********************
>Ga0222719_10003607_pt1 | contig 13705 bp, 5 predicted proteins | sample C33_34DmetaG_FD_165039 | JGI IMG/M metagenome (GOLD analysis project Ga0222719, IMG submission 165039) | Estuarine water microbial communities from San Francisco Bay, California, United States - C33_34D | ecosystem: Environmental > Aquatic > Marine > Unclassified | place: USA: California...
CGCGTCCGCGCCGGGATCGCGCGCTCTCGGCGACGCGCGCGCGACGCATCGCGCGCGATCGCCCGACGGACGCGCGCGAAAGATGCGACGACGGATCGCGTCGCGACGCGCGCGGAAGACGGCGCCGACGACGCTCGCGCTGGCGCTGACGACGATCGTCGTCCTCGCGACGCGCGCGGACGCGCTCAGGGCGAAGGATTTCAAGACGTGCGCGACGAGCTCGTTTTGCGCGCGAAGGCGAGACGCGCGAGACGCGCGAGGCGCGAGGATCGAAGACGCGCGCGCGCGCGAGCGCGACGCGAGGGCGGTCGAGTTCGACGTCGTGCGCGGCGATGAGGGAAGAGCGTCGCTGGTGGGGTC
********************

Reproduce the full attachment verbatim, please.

>Ga0222719_10003607_pt1 | contig 13705 bp, 5 predicted proteins | sample C33_34DmetaG_FD_165039 | JGI IMG/M metagenome (GOLD analysis project Ga0222719, IMG submission 165039) | Estuarine water microbial communities from San Francisco Bay, California, United States - C33_34D | ecosystem: Environmental > Aquatic > Marine > Unclassified | place: USA: California...
CGCGTCCGCGCCGGGATCGCGCGCTCTCGGCGACGCGCGCGCGACGCATCGCGCGCGATCGCCCGACGGACGCGCGCGAAAGATGCGACGACGGATCGCGTCGCGACGCGCGCGGAAGACGGCGCCGACGACGCTCGCGCTGGCGCTGACGACGATCGTCGTCCTCGCGACGCGCGCGGACGCGCTCAGGGCGAAGGATTTCAAGACGTGCGCGACGAGCTCGTTTTGCGCGCGAAGGCGAGACGCGCGAGACGCGCGAGGCGCGAGGATCGAAGACGCGCGCGCGCGCGAGCGCGACGCGAGGGCGGTCGAGTTCGACGTCGTGCGCGGCGATGAGGGAAGAGCGTCGCTGGTGGGGTC